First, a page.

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[618] corroborates that opinion. It is now well assured that General Early attacked me with one whole corps, not less than eighteen thousand strong, while Breckinridge, with two divisions, remained during the battle in quiet occupancy of Frederick City. It is also certain, as one of the results, that, notwithstanding the disparity of forces, the enemy was not able to move from the battle-field, in prosecution of his march upon Washington, until the next day about noon.

As to the casualties, I regret that the speedy movement of some regiments of General Tyler's brigade made it impossible for him to perfect his report as he himself desired. The following table, however, embraces the returns from that officer, and from General Ricketts, as accurately as was possible under the circumstances:

  commands. killed. wounded. missing. total. remarks.
Officers. Enlisted Men. Aggregate. Officers. Enlisted men. Aggregate. Officers. Enlisted Men. Aggregate.
3d Div. 6th Corps, Commanded by Brigadier-General Ricketts General Staff       1   1       1 Capt. Adam E. King A. A. Genl., severely wounded.
1st Brigade 8 54 62 17 226 243 3 429 432 737
2d Brigade 3 19 22 12 255 267 7 615 622 911
  Total 11 73 84 30 481 511 10 1044 1054 1649  
Troops commanded by Brig.-Gen. E. B. Tyler 3d Regt. P. H. B.   2 2   7 7 1 14 15 24  
1st Regt. P. H. B.   1 1   13 13   5 5 19  
  11th Maryland Volunteers         2 2       2  
  144th Ohio N. G.   2 2 1 10 11 1 20 21 34  
  149th Ohio N. G.   4 4   10 10 3 184 187 201  
  Balt. Battery Light Artillery         4 4       4  
  8th Regt. Illinois Cavalry 1 4 5 2 19 21       26  
  Detachment 159th Ohio N. G. serving as mounted infantry     1           8 9 Commanded by Capt. E. H. Lieb., 5th U. S. Cavalry.
  Total 1 14 15 3 65 68 5 223 236 319  
  Total 12 87 90 33 546 579 15 1267 1290 1968  

The aggregate shows a heavy loss, illustrating the obstinate valor of the command. I am satisfied, however, that the casualties of the rebels exceeded mine. To reach this conclusion, one has only to make a calculation, based upon the fact that the day after the battle over four hundred men, too seriously wounded to be carried away, were captured in the hospital at Frederick City.

Orders have been given to collect the bodies of our dead in one burial-ground on the battle-field, suitable for a monument, upon which I propose to write-These men died to save the national capital, and they did save it.

Very respectfully, your obedient servant,

Lew. Wallace, Major-General Commanding

headquarters, Ellicott's Mills, 2:05 P. M., July 10, 1864.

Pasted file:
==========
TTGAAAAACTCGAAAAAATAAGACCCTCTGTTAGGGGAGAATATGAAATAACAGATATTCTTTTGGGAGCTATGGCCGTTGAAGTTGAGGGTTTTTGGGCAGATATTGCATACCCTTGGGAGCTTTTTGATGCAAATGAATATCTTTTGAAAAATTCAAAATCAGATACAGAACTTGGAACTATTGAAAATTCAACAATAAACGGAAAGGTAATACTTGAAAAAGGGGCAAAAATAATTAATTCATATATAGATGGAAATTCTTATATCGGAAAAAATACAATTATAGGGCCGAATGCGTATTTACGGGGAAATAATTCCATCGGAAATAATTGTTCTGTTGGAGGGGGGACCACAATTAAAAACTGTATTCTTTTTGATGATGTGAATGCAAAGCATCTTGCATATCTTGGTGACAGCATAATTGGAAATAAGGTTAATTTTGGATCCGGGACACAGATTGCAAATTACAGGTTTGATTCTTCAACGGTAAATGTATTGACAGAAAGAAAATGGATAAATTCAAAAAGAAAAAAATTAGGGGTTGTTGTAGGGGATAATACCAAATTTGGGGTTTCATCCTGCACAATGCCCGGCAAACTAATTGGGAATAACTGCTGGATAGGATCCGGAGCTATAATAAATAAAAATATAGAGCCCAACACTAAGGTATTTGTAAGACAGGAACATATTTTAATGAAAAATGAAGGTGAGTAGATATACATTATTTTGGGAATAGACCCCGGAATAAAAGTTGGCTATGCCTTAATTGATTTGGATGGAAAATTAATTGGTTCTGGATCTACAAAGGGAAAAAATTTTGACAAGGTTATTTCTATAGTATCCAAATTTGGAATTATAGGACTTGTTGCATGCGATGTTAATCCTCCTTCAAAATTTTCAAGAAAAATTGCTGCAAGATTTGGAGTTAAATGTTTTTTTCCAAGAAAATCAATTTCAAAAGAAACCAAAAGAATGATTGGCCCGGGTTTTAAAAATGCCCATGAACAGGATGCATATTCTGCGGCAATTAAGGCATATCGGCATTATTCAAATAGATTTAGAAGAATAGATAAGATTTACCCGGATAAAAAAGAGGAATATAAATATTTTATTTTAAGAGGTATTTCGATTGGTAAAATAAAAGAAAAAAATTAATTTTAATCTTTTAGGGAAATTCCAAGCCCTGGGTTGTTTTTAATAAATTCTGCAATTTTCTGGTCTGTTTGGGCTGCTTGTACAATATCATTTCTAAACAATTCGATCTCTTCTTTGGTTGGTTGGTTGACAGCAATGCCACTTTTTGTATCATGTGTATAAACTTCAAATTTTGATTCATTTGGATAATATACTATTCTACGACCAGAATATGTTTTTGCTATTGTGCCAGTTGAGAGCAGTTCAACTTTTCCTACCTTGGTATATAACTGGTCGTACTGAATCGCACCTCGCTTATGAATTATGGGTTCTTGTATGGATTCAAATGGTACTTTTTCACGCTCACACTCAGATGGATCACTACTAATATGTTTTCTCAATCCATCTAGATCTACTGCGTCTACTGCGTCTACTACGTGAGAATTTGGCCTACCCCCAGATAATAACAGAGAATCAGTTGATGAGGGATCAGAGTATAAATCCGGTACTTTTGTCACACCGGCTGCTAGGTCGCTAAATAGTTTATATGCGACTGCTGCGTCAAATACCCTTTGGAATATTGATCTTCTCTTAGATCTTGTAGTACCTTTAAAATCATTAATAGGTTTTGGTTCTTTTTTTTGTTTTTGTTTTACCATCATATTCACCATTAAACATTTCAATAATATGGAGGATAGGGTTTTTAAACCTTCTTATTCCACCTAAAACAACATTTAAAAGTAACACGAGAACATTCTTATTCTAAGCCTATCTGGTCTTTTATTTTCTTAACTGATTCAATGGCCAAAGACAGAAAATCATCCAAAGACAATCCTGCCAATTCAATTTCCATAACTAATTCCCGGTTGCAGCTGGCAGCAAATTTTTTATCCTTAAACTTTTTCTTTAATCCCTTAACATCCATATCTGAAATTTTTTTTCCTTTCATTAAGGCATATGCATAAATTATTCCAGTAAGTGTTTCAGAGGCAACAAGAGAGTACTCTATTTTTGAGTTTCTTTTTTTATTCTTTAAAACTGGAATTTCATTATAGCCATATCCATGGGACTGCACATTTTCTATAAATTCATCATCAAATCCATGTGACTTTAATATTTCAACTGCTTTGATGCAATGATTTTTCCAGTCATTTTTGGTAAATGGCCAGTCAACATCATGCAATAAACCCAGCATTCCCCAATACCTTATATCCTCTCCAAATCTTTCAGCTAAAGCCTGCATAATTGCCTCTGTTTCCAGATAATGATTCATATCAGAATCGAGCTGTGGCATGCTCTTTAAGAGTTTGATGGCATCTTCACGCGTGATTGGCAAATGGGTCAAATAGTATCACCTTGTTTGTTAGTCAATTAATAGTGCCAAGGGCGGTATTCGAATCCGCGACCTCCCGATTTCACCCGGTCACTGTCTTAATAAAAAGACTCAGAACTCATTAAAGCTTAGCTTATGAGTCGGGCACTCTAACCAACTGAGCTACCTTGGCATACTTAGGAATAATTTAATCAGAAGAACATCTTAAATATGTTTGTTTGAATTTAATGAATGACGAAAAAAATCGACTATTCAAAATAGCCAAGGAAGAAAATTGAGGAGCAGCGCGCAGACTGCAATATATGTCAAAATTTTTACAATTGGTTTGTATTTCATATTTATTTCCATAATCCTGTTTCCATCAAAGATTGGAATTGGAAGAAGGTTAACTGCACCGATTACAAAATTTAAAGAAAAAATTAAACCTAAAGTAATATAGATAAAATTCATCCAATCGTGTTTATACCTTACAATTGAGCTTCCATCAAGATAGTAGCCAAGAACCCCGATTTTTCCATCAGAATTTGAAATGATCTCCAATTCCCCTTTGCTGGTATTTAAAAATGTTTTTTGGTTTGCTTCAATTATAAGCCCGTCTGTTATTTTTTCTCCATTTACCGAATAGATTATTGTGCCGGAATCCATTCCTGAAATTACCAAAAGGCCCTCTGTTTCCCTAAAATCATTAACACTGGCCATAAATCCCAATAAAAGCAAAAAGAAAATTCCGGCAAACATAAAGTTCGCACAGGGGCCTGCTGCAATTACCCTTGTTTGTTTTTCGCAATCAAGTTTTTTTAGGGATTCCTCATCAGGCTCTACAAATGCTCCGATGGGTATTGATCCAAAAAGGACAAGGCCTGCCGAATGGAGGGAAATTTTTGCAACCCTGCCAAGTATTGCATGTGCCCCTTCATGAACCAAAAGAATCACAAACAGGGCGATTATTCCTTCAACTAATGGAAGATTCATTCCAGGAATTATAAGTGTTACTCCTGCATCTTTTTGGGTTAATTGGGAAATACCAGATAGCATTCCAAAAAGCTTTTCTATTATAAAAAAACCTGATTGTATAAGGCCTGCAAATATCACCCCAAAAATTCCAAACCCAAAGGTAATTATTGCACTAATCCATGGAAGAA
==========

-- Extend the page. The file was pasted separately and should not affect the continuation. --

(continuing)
Major-General H. W. Halleck, Chief of Staff at Washington City:
I have the honor to report that I have reached this point with my column. As I telegraphed you on the evening of the eighth instant, I left Frederick, and by a night march, took position on the left bank of the Monocacy, with my left on the south side of the Washington pike, and my right covering the bridge on the Baltimore pike, about two miles and a half from Frederick City.

Early in the morning of the ninth instant the enemy moved out of Frederick City, and in skirmish order, began to fight.

About nine o'clock, he opened on me with artillery, his guns being Napoleons or twelve-pounder howitzers, and mine (one six-gun battery) three-inch rifles, with one twenty-four-pounder howitzer.

His columns of cavalry and artillery worked rapidly round to my left, and crossed the river in face of my guard, and charged confidently upon Brigadier-General Ricketts' Third division Sixth Army Corps. The General changed front and repulsed them, and charged in turn, and drove them gallantly.

The enemy then advanced a second line; this the General also repulsed and drove. Meantime the enemy placed at least two batteries in positions, so that when he made his final charge, with four lines of infantry, about 3:30 P. M. the resistance of Ricketts' division was under an enfilading fire of shells really terrific.

The moment I saw the third rebel line advance, I ordered the General to make such preparations as he could, and retire his command by a county road up the river to the Baltimore pike. This was accomplished with an extraordinary steadiness,

The men of the third division were not whipped, but retired reluctantly, under my order. They bore the brunt of the battle with

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